The Committee for the Defence of Human Rights (Slovene: Odbor za varstvo človekovih pravic) was a civil society organization in Slovenia, which functioned during the so-called Slovenian Spring between 1988 and 1990.
It was founded in Ljubljana on 31 May 1988, after the Counter-Intelligence Service of the Yugoslav People's Army arrested three Slovenian journalists and an officer of the Yugoslav People's Army, accusing them of revealing secret military documents. Among the arrested was also Janez Janša, a critical journalist of the popular alternative magazine Mladina. Immediately after the news of his arrest was released in Slovenian media, the Committee for the Defence of Rights of Janez Janša was founded. After it became known that the Yugoslav People's Army had arrested three other civilians, the Committee changed its name and widened its sphere of action.
During the trial against the four arrested (JBTZ trial), the Committee demanded that the trial be opened to the public, that the four be defended by a civilian lawyer and that the trial be conducted in Slovene rather than in Serbo-Croatian.
In the months following the arrest, the Committee became the most powerful civil society initiative in Slovenia, connecting a wide spectrum of individuals and organization. By spring 1990, when the Committee dissolved itself, it already counted around 100,000 individual members (around 5% of the whole population of Slovenia) and more than a thousand organizations. During the so-called JBTZ trial which followed the arrest, the Committee organized massive protests, and kept a constant pressure on the Communist leadership of the Socialist Republic of Slovenia. It also organized round table discussions and press conferences on the state of human rights in Yugoslavia and in Slovenia.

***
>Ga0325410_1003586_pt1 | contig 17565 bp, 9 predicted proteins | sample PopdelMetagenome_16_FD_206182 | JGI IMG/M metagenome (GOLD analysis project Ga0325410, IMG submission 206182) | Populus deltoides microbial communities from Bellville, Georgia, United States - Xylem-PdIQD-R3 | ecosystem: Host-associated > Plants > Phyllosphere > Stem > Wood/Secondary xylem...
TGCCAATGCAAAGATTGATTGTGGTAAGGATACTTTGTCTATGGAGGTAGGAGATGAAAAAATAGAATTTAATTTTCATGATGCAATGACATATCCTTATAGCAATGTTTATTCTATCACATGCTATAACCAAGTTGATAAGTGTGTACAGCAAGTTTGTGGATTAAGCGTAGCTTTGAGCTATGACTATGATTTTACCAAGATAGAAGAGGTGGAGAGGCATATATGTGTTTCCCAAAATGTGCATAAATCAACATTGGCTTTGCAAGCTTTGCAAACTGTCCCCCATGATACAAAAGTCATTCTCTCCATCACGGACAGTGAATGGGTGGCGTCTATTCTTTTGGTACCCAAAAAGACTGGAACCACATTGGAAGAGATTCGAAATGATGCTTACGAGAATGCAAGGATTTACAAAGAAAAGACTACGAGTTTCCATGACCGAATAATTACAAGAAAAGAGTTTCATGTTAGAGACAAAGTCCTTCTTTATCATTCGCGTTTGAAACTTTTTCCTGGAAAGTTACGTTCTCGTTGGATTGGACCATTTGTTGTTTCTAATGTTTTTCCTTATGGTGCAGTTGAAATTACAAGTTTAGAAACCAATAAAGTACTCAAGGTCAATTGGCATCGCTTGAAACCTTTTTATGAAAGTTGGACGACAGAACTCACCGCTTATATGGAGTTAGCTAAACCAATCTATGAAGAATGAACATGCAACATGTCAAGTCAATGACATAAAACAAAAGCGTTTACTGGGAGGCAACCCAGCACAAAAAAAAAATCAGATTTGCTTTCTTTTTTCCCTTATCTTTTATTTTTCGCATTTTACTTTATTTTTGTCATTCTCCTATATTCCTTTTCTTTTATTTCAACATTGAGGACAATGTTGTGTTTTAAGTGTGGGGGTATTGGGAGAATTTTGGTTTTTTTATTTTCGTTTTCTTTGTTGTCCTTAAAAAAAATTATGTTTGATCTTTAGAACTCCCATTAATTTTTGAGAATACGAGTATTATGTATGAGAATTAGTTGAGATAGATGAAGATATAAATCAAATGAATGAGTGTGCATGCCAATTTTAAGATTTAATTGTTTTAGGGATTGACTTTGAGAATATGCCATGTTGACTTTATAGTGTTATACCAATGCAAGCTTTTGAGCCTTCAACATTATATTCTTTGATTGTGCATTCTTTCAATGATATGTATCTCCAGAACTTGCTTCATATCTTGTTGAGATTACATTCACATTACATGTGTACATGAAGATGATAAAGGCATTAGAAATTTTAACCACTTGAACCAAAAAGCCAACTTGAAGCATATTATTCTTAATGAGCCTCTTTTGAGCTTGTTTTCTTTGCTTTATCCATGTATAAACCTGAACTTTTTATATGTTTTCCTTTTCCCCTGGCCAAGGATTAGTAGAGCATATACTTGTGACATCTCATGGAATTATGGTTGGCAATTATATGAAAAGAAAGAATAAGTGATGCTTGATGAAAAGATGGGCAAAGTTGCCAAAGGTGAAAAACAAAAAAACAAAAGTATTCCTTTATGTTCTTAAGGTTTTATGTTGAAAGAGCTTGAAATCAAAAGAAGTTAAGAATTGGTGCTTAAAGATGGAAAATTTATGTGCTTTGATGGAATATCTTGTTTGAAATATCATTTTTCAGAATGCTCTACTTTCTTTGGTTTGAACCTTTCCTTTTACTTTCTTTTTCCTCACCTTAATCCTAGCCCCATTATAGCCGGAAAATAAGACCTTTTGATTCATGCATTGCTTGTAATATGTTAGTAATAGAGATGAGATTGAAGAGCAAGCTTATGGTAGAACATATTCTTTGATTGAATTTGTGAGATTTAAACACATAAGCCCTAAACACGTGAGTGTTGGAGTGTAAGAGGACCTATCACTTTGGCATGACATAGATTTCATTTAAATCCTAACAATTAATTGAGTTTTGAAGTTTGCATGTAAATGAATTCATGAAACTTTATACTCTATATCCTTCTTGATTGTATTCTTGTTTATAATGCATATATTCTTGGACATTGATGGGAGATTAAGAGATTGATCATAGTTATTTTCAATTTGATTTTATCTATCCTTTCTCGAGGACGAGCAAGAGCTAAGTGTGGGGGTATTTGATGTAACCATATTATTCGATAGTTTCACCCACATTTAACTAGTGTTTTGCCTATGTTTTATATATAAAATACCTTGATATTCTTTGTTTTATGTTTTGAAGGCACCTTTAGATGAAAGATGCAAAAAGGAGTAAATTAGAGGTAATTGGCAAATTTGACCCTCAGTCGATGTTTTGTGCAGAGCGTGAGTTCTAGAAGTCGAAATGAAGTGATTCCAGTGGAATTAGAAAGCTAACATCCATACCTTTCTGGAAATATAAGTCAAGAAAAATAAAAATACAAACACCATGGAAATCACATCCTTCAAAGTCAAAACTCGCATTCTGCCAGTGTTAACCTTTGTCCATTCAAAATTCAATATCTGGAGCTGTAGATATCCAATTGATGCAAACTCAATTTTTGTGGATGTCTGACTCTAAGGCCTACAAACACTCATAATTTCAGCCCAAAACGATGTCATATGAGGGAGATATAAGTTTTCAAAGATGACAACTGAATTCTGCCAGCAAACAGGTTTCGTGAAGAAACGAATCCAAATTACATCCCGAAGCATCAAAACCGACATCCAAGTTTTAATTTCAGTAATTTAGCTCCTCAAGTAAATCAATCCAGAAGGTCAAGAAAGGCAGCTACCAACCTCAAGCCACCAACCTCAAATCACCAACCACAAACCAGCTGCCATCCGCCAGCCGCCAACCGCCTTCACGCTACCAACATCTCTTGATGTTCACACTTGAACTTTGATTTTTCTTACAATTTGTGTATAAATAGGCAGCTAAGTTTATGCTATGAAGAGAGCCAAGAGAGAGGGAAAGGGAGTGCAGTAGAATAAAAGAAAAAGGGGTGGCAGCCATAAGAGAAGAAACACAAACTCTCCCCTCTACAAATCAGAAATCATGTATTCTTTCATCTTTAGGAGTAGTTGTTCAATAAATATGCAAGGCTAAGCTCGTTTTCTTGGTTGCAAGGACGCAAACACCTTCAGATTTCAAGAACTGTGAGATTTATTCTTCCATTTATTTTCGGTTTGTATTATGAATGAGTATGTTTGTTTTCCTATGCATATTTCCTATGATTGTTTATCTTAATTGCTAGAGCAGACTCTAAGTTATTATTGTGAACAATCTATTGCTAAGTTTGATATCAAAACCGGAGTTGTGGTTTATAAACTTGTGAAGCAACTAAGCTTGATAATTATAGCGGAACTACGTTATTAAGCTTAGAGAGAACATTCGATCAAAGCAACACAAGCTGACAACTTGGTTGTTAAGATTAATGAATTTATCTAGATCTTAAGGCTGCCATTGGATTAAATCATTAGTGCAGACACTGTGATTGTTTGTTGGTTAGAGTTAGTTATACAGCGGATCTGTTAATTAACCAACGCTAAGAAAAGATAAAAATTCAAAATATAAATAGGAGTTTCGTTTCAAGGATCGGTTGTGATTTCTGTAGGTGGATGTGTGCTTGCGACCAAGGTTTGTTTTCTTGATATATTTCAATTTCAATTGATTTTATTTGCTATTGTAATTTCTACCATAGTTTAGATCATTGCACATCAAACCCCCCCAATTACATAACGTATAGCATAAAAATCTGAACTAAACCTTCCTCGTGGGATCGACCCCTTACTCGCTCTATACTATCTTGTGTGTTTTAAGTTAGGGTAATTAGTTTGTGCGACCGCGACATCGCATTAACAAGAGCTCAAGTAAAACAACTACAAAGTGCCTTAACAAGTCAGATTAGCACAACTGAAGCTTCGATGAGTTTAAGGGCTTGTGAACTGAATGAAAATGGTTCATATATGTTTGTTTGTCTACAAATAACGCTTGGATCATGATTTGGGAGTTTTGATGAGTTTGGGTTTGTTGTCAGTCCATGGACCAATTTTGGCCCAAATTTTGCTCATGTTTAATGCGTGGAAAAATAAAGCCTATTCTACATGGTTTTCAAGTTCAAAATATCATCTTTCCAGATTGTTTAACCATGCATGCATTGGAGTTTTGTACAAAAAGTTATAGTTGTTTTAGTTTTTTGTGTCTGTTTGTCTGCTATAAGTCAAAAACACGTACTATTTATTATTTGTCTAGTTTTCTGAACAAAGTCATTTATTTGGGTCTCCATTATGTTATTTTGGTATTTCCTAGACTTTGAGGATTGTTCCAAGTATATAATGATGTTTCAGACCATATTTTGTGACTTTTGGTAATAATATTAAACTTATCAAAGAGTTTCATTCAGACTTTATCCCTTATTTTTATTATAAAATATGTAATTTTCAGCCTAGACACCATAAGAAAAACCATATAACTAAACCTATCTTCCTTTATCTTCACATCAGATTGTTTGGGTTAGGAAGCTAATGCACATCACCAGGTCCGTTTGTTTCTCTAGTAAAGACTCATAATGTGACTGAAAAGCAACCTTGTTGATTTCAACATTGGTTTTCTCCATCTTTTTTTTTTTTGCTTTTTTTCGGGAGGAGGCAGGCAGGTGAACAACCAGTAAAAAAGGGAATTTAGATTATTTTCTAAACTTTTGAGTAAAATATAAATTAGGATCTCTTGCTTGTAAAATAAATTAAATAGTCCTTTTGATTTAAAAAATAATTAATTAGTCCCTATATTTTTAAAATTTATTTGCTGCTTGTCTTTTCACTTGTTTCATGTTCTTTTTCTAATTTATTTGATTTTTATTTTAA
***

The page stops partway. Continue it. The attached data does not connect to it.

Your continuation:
After the introduction of a multi-party system and the first free elections of 1990, the Committee dissolved itself. Many of its members became active in the Slovenian politics, especially in the DEMOS coalition and in the Liberal Democratic Party.
In the first month, the Committee was led by a six-member Presidency, composed by journalists Alenka Puhar, Bojan Korsika and Mile Šetinc, sociologists Pavel Gantar and Rastko Močnik, and presided by activist Igor Bavčar. Already in mid-1988, the Presidency was dissolved and a wide 32-member collegium was formed, which included many renowned public figures of the most various political and ideological convictions, including journalists Ali Žerdin, Viktor Blažič and Franco Juri, jurists France Bučar and Matevž Krivic, philosophers Slavoj Žižek and Spomenka Hribar, theologian Anton Stres, political theorist and historian Tomaž Mastnak, sociologists Rado Riha and Braco Rotar, rock musicians Gregor Tomc and Igor Vidmar, physician Dušan Keber, actor Boris Cavazza, poet Veno Taufer, and future politicians Lojze Peterle, Franc Zagožen, and Alojz Križman.